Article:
90% of New Yorkers Received Vaccine, Why Are COVID-19 Cases Increasing?
New York residents have been getting vaccinated, but the COVID-19 positivity rates in many regions in the state are worse than pre-vaccine numbers. As a matter of fact, the county that is home to New York's second-biggest city, Buffalo, just issued a new indoor mask mandate. Erie County Executive, Mark Poloncarz announced that the new mandate has been put in place to try to lower WNY's COVID-19 positivity rate, which was almost 10 percent as of Sunday, November 21, 2021 (see below).
Erie County will implement a 4 phase approach. Effective as of 11/23/21, we will enter into Phase One. There will be a mask mandate for all patrons and public facing staff, inside all public locations in Erie County. If Phase 1 can reduce the number of positive cases and decrease our hospital admission numbers, then we can prevent entering into a Phase 2. The plan is to assess the need for additional measures using COVID-19 case data, case rate and hospitalizations, unless conditions require an earlier implementation.
New York Governor Kathy Hochul announced today, November 22, 2021, that 90 percent of all New Yorkers have received at least one dose of the COVID-19 vaccine.
"As of today, 90 percent of adult New Yorkers have received at least one dose of the COVID-19 vaccine - while that is an incredible achievement, it's crucial we continue to take precautions to keep ourselves and our loved ones safe from this deadly virus as we head into the holiday season. We know the tools to stop the spread of COVID: Get vaccinated, get the booster if you are already vaccinated, and please stay home if you're feeling sick. The vaccine and booster is safe, free and widely available. Don't put it off any longer."
A total of 29,149,973 vaccine doses have been administered around the state. The question then becomes, why are the COVID-19 7-day averages of positive cases increasing in many regions around the state?
Here’s Where COVID-19 Is Spreading At Alarming Rates in New York State
Some areas of New York State are experiencing alarming increases in their COVID-19 positivity rates. According to New York Governor Kathy Hochul's daily report released today, November 22, these regions have the highest 7-day averages (all of the rates above 5 percent are bolded).
|Region||Friday, November 19, 2021||Saturday, November 20, 2021||Sunday, November 21, 2021|
|Central New York||6.45%||6.70%||6.73%|
|New York City||1.57%||1.60%||1.63%|
|Western New York||9.48%||9.65%||9.79%|
Seven out of the 10 regions in the state have positivity rates of more than 5 percent. Only New York City is still in the 1 - 2 percent range.
Nearly 10,000 Fully Vaccinated New Yorkers Have Been Hospitalized for COVID-19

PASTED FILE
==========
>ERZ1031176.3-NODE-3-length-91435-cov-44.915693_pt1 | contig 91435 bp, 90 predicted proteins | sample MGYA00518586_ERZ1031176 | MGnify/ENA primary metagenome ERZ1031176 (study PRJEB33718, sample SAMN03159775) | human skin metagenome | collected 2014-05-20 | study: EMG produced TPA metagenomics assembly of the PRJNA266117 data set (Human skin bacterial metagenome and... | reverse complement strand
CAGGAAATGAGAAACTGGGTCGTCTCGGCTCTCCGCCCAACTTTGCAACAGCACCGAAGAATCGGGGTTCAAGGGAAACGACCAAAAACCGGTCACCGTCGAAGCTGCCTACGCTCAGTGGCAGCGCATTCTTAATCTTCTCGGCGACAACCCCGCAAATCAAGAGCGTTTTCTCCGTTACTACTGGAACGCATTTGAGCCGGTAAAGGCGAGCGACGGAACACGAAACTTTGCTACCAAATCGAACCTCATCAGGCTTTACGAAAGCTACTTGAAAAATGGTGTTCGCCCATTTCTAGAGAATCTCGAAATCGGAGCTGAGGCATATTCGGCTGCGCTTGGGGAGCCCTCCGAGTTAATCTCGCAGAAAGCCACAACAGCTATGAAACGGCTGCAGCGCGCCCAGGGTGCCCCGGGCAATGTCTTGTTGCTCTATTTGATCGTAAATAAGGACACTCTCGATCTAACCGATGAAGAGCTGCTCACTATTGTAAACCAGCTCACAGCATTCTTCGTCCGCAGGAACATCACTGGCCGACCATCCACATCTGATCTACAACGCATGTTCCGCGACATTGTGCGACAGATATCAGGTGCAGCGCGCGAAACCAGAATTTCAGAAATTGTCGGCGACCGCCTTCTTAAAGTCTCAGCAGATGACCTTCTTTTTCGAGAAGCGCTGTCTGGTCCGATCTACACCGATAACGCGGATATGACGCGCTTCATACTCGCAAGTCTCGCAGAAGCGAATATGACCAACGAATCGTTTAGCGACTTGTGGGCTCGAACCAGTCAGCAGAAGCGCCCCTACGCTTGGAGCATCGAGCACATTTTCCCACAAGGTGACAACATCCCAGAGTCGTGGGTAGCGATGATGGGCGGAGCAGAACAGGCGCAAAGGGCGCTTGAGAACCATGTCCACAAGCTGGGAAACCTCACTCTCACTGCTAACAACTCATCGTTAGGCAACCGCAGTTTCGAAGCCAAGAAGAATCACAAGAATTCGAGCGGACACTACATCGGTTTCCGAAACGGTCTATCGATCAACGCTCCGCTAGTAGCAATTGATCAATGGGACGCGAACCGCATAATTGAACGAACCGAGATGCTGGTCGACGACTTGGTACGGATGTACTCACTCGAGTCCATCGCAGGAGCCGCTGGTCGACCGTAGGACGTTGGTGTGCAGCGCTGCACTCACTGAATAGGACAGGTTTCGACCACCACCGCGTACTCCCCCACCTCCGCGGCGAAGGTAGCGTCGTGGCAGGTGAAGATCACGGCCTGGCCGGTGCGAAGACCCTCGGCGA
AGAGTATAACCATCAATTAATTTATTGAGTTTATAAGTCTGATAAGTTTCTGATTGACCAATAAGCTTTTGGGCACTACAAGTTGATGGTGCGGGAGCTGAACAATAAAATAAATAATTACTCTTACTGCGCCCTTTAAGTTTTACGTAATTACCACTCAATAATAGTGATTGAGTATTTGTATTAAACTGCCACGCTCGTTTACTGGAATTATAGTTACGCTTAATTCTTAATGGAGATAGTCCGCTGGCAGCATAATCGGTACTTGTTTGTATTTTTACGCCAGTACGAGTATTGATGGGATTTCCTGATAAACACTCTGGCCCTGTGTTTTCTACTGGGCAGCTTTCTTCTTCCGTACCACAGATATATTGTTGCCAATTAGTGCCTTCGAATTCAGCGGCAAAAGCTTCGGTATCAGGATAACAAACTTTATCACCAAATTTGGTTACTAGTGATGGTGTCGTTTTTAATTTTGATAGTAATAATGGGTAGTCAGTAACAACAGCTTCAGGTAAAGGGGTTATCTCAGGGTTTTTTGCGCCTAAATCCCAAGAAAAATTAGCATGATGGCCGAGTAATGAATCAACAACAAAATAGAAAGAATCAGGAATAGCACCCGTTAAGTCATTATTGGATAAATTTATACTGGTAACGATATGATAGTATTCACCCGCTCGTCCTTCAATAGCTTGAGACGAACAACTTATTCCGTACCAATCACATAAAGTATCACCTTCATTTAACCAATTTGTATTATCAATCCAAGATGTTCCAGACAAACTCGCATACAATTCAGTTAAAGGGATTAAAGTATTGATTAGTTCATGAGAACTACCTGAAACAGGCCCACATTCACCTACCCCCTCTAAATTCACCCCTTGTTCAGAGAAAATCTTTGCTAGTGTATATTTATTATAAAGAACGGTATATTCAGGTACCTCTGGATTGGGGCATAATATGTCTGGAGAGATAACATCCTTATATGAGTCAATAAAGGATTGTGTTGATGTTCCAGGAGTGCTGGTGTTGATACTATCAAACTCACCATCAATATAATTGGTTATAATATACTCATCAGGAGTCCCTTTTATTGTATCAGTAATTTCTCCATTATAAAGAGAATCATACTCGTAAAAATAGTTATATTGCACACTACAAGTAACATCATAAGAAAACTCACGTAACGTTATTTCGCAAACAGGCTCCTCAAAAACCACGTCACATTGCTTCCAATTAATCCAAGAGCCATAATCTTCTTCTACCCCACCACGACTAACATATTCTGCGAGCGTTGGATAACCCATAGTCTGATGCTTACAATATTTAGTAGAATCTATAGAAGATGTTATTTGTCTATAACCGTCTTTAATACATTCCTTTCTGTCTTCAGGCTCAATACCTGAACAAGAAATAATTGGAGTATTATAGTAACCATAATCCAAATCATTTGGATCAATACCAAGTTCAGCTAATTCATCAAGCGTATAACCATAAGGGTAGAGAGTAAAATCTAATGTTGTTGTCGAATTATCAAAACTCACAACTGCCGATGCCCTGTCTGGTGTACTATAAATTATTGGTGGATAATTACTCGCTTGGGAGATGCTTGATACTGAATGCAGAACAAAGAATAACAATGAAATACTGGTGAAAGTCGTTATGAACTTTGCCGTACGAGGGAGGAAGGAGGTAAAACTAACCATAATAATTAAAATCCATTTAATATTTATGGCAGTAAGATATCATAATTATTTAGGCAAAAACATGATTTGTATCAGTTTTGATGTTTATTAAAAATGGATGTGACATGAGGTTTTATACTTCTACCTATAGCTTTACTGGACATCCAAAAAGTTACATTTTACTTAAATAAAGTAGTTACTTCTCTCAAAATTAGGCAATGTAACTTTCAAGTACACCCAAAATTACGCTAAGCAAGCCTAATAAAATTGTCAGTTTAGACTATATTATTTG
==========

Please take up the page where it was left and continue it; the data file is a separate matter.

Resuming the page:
While the COVID-19 vaccine does protect people against the virus, especially from hospitalization or death, there have been almost 10,000 New Yorkers were hospitalized, even after they got vaccinated. The "breakthrough" data, which is reported by New York State, shows that 9,636 people who are fully vaccinated, have been hospitalized due to COVID-19. That's .08 percent of the fully vaccinated population. More than 150,000 fully vaccinated residents have contracted COVID-19 after being fully vaccinated, as of November 15, 2021.
- 151,316 laboratory-confirmed breakthrough cases of COVID-19 among fully-vaccinated people in New York State, which corresponds to 1.2% of the population of fully-vaccinated people 12-years or older.
- 9,636 hospitalizations with COVID-19 among fully-vaccinated people in New York State, which corresponds to 0.08% of the population of fully-vaccinated people 12-years or older.
Even though health officials consider the vaccine to be an effective defense against COVID-19, there has been a decline in the rate of protection, according to the NYS Department of Health,
For the week of May 3, 2021, the estimated vaccine effectiveness shows fully-vaccinated New Yorkers had a 91.8% lower chance of becoming a COVID-19 case, compared to unvaccinated New Yorkers.
I don't have an answer as to why even though we have access to the vaccine and are clearly getting vaccinated, the spread is still increasing, but it's worrying. We have just barely entered the cold months, when most New Yorkers are staying indoors, making it much more difficult to physically distance themselves. Also, flu season adds even more threat to the risk of getting really sick this winter. I hope that local health departments across the state can figure out how to get our numbers back down!